" /> Sajid Javid faces revolt from London MPs over plans for 'mansion tax'
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Chancellor Sajid Javid faces a revolt by London MPs after plans emerged to hit big homes with a “mansion tax” and target high earners by slashing tax relief on pension savings.

Both ideas for raising billions of pounds from the better-off were floated by Treasury sources at the weekend ahead of the spring Budget.

MPs said they would impact heavily on London, where higher property values and incomes are seen as a sitting duck for the Exchequer to raise money for spending plans championed by the Prime Minister.

The Conservatives opposed an annual property tax on high-value homes when it was proposed by Labour, saying that it would unfairly penalise Londoners who have no choice but to pay through the nose for their housing.

Former Westminster council leader Nickie Aiken, now Conservative MP for Cities of London and Westminster, told BBC radio: “I was anti the mansion tax and I shall remain anti the mansion tax.”

A Tory MP active on the London Group of backbenchers said: “Any form of mansion tax would be damaging for London and would be resisted.

They are probably looking at an extra, higher council tax band, however.”

Another London Tory MP said a higher council tax band would require a revaluation of all council tax bands and properties, a mammoth exercise that has been ducked for years.

“The long-delayed revaluation could be problematic,” said the MP.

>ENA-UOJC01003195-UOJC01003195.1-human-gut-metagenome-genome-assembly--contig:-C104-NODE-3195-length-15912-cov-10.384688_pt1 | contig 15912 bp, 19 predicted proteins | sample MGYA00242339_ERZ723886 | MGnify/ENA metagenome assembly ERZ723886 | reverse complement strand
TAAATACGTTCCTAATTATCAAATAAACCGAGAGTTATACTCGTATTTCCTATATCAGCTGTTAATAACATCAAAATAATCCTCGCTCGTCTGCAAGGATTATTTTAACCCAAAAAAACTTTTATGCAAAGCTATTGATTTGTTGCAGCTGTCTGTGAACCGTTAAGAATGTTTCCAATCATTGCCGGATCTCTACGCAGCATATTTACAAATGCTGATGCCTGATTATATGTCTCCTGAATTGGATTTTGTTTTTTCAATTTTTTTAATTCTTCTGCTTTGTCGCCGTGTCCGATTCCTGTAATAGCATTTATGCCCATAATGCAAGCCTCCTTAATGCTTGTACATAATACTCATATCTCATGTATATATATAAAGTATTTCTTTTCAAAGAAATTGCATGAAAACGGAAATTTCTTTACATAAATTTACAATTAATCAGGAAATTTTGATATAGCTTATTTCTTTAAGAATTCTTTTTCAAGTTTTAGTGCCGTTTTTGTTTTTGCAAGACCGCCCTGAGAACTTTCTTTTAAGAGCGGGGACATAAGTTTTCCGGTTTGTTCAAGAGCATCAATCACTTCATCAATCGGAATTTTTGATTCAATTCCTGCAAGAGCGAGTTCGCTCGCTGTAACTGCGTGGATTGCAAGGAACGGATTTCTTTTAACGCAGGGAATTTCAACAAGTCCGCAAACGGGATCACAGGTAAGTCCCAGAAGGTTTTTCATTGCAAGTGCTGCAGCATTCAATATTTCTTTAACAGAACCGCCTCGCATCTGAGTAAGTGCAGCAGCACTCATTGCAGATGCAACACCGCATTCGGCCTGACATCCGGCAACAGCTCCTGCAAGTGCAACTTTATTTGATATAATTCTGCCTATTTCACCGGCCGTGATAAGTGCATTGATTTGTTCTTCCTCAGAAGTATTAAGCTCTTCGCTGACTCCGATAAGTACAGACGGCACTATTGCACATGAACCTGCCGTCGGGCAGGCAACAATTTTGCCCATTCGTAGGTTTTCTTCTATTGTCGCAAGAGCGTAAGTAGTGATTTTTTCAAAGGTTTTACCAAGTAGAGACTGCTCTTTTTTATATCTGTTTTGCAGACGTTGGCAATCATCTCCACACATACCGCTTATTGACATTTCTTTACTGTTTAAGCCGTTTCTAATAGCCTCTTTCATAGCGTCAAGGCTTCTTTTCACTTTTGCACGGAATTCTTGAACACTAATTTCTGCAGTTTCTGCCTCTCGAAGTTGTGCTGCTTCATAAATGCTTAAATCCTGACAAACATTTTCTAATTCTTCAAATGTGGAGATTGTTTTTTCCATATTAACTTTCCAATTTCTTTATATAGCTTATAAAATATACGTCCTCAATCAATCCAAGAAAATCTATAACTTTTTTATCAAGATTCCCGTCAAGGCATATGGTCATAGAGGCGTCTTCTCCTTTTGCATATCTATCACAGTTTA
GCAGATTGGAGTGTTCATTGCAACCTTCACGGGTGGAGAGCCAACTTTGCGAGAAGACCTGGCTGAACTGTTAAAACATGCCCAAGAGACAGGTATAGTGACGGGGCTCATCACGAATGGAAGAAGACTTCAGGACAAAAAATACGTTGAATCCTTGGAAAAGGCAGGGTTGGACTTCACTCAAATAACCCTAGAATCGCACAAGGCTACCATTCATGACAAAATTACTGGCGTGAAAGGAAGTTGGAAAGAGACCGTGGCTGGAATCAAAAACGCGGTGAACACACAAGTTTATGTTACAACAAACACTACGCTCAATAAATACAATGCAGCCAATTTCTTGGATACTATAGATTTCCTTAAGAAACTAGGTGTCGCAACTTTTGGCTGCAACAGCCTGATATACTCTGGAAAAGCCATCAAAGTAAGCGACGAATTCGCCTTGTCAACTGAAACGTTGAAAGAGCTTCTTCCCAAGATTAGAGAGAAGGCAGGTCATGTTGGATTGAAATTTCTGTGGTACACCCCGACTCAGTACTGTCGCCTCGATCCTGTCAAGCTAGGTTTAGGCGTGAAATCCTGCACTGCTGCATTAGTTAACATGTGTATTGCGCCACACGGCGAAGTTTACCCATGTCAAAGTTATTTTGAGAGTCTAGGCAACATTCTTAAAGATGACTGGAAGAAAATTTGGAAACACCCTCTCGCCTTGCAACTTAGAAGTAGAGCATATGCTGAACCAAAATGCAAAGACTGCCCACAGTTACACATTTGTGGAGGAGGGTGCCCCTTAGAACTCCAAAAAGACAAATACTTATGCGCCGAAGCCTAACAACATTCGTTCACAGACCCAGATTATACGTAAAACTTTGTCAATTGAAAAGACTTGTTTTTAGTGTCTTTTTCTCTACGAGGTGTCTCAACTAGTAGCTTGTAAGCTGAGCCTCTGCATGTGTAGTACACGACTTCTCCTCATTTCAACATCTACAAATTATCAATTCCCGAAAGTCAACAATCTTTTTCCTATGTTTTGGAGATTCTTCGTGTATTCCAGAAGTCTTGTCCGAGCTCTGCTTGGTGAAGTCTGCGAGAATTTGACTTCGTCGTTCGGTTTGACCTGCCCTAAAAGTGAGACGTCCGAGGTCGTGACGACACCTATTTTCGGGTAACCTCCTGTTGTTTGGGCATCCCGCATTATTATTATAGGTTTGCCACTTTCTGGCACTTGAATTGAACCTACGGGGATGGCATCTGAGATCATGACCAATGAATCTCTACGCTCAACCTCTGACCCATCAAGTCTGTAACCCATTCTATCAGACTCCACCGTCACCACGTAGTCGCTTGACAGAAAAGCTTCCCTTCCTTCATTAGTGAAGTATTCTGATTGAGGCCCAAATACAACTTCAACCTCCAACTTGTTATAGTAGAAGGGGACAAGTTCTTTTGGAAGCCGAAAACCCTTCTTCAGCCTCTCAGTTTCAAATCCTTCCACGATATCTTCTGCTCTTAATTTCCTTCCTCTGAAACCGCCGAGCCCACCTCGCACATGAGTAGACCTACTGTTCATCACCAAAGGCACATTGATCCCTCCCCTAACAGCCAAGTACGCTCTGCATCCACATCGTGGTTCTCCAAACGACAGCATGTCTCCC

“The issue of tax relief on pensions has also been raised before. This is unlikely because we already have a problem in the NHS with doctors retiring early.”

Pension tax relief could be a simpler, but equally controversial, target for the Chancellor than a mansion tax.

At present people are not taxed on income they put aside for their retirement, meaning that higher rate taxpayers get 40 per cent relief on every pound they save and basic rate taxpayers get 20 per cent relief.

Solihull Conservative MP Julian Knight said the Chancellor should give basic rate taxpayers a bigger incentive to save for retirement rather than simply penalising the better-off.

Tom McPhail, head of policy at investment firm Hargreaves Lansdown, said scrapping high-rate pension tax relief “would be an act of fiscal hooliganism”.

A Treasury spokesman said: “While we keep all aspects of the tax system under review, we do not speculate ahead of the Budget.”

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